Ecuador strengthens ties with the United States: Antony Blinken spoke with President-elect Guillermo Lasso and confirmed that relations are getting stronger.
The US Secretary of State reported that the dialogue was focused on "restoring democracy in Venezuela and creating a safer region for the benefit of all."
The head of US diplomacy, Antony Blinken, spoke by telephone on Friday with Ecuador's President-elect Guillermo Lasso, congratulating him on his victory in the April 11 ballot.
Our relationship with Ecuador is strong and stable. I am pleased to speak with President-elect Guillermo Lasso on how we can work together to strengthen our economies, restore democracy in Venezuela and create a safe region for the benefit of all.
Blinken inscribed on his Twitter account about the conversation.
In a statement issued Friday, the State Department noted that during the talks, Blinken thanked Ecuador for receiving hundreds of thousands of Venezuelan immigrants and reiterated US support for their assistance.
The two pledged to work with partners to restore democracy in Venezuela, and Secretary Blinken praised Ecuador for welcoming more than 430,000 Venezuelan immigrants while reiterating the United States. The United States has reaffirmed its commitment to help meet the growing humanitarian needs.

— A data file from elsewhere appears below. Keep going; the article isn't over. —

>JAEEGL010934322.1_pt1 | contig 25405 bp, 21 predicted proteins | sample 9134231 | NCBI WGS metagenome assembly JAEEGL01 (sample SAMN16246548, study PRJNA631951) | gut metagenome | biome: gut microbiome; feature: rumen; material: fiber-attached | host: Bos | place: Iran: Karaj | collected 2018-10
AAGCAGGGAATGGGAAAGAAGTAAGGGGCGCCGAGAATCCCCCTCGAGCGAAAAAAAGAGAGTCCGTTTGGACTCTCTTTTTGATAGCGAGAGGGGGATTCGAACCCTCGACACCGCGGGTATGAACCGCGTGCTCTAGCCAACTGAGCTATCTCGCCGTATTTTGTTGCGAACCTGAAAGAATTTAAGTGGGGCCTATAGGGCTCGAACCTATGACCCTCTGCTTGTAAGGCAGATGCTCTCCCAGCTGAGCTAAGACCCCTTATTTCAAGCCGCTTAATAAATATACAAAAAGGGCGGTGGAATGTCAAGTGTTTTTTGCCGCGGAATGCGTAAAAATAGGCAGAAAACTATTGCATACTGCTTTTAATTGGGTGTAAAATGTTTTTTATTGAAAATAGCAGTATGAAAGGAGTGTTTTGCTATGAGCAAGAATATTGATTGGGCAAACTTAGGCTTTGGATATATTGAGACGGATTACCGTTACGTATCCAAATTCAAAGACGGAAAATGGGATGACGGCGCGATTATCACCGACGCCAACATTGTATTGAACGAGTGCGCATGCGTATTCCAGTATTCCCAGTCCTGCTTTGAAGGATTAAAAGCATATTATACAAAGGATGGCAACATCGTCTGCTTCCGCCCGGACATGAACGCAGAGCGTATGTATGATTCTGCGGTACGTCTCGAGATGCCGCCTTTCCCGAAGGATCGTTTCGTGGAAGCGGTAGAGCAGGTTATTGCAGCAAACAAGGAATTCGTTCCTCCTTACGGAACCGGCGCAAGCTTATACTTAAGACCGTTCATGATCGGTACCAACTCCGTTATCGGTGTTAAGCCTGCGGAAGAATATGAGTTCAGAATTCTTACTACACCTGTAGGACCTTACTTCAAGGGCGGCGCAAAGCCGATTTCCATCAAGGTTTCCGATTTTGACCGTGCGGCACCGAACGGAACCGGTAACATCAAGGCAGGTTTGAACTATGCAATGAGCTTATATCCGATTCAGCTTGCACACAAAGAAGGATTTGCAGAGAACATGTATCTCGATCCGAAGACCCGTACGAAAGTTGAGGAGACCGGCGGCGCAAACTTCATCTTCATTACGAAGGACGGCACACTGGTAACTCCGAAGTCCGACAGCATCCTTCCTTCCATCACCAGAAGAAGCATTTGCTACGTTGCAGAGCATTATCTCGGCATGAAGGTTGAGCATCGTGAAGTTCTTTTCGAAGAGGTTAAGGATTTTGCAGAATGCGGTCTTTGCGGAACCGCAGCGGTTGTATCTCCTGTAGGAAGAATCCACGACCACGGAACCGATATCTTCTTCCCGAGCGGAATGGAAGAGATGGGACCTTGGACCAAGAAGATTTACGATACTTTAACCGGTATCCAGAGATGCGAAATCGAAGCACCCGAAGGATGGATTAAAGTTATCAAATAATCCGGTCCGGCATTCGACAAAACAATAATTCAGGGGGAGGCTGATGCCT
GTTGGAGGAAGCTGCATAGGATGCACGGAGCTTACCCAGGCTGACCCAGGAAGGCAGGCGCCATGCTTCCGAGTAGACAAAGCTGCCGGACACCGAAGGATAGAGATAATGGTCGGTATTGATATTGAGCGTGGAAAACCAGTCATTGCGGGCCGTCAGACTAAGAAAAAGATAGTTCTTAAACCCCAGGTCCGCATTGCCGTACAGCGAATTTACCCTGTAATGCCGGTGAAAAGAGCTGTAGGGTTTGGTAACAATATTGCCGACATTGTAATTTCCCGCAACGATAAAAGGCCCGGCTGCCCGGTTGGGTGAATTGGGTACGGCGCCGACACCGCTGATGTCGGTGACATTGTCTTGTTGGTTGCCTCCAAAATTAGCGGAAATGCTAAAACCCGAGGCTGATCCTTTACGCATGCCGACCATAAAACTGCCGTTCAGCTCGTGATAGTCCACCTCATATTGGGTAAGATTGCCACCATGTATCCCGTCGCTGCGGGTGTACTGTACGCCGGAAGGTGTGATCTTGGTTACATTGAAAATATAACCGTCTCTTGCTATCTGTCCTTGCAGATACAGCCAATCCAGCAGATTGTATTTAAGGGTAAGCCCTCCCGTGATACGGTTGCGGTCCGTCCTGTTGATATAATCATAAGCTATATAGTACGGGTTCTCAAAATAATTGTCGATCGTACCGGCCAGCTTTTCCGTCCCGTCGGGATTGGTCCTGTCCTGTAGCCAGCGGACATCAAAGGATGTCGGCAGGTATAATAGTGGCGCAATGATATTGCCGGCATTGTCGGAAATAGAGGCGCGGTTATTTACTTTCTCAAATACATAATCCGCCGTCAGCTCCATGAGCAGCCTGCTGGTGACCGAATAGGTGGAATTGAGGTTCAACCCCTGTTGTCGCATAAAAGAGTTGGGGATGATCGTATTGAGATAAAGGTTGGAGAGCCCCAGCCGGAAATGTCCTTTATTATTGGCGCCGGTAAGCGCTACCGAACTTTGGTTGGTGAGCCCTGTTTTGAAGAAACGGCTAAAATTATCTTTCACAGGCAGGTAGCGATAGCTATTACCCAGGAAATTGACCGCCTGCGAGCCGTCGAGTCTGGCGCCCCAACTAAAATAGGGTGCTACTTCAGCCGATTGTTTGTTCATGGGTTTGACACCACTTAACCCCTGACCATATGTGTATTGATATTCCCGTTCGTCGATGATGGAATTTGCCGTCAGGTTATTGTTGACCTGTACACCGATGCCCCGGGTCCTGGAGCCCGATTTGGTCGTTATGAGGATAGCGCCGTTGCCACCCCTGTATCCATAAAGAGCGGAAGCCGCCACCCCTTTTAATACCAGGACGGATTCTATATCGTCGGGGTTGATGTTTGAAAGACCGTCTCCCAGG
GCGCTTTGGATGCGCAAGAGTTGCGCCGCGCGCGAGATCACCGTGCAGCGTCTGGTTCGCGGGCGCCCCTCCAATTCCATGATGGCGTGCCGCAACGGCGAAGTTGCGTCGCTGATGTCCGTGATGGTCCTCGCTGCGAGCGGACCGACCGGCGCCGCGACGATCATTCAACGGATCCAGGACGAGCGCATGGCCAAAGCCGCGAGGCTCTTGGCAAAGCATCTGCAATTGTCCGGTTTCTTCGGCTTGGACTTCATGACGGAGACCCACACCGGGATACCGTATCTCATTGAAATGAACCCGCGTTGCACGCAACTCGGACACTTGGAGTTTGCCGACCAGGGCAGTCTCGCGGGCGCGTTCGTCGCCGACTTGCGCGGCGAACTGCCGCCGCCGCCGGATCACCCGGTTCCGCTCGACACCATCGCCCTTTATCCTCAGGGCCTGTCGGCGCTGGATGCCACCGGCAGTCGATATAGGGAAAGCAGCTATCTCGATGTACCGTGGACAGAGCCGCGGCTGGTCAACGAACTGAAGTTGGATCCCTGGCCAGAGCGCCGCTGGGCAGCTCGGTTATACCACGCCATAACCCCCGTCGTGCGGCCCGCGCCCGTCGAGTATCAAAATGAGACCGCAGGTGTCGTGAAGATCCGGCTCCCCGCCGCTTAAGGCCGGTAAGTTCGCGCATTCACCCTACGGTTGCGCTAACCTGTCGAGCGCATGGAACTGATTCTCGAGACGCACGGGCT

The US Secretary of State, in a statement issued on April 13, expressed his interest in working with Lasso, who will assume office on May 24, to strengthen bilateral ties.
On Friday, he reiterated the United States' commitment to cooperate with Ecuador to revitalize both economies in the wake of the covid-19 pandemic.
The Secretary and President-elect exchanged views on strengthening the already vibrant cooperative relationship between the United States and Ecuador, according to the State Department in Trade and Investment, Governance Security, Counter-Narcotics, Human Rights, and Regional Affairs.
Lasso, a 65-year-old former banker, prevailed in the second round against left-wing economist Andrés Arauz, the dolphin of former socialist president Rafael Correa (2007-2017).
The United States and Ecuador had rigid relations during the Decade of True Government. But incumbent present President Lenin Moreno, a former ally of Correa, changed his predecessor's foreign policy as he approached Washington.
Lasso, who like Moreno and the United States government, is unaware of Nicolás Maduro's mandate in Venezuela because he considers his re-election to be fraudulent and promised to regularize the migratory situation of Venezuelans in Ecuador for "humanitarian reasons."
No doubt, this means more pressure on Ecuador's economy at a time when there are no jobs for Ecuadorians, but we will appeal for international financial assistance after its victory; he announced that he would finance regular and inclusive projects in the economy.
According to UN figures, there are 5.4 million Venezuelan migrants and refugees globally, of which less than half have documents.
Similarly, the head of US diplomacy expressed Washington's commitment to maintaining bilateral cooperation to revitalize its economies after the pandemic.
On April 13, the United States government showed its urge to work with Lasso and its vice president, Alfredo Borrero, following its inauguration on May 24 following an election victory.